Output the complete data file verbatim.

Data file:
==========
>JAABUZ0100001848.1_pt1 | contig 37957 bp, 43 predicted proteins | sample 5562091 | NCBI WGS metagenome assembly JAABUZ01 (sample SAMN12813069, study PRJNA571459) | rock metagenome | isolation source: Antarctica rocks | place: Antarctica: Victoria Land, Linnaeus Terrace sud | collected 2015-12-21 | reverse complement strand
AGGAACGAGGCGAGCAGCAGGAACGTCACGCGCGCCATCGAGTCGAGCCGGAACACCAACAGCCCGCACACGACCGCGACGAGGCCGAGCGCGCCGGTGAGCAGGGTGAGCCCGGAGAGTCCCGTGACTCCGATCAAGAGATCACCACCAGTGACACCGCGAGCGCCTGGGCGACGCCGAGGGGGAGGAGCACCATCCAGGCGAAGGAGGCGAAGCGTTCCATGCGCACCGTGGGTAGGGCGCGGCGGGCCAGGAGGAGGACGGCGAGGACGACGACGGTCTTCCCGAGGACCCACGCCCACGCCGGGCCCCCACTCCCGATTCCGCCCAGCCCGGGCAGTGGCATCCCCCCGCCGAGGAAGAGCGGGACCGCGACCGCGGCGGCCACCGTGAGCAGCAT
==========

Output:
>JAABUZ0100001848.1_pt1 | contig 37957 bp, 43 predicted proteins | sample 5562091 | NCBI WGS metagenome assembly JAABUZ01 (sample SAMN12813069, study PRJNA571459) | rock metagenome | isolation source: Antarctica rocks | place: Antarctica: Victoria Land, Linnaeus Terrace sud | collected 2015-12-21 | reverse complement strand
AGGAACGAGGCGAGCAGCAGGAACGTCACGCGCGCCATCGAGTCGAGCCGGAACACCAACAGCCCGCACACGACCGCGACGAGGCCGAGCGCGCCGGTGAGCAGGGTGAGCCCGGAGAGTCCCGTGACTCCGATCAAGAGATCACCACCAGTGACACCGCGAGCGCCTGGGCGACGCCGAGGGGGAGGAGCACCATCCAGGCGAAGGAGGCGAAGCGTTCCATGCGCACCGTGGGTAGGGCGCGGCGGGCCAGGAGGAGGACGGCGAGGACGACGACGGTCTTCCCGAGGACCCACGCCCACGCCGGGCCCCCACTCCCGATTCCGCCCAGCCCGGGCAGTGGCATCCCCCCGCCGAGGAAGAGCGGGACCGCGACCGCGGCGGCCACCGTGAGCAGCAT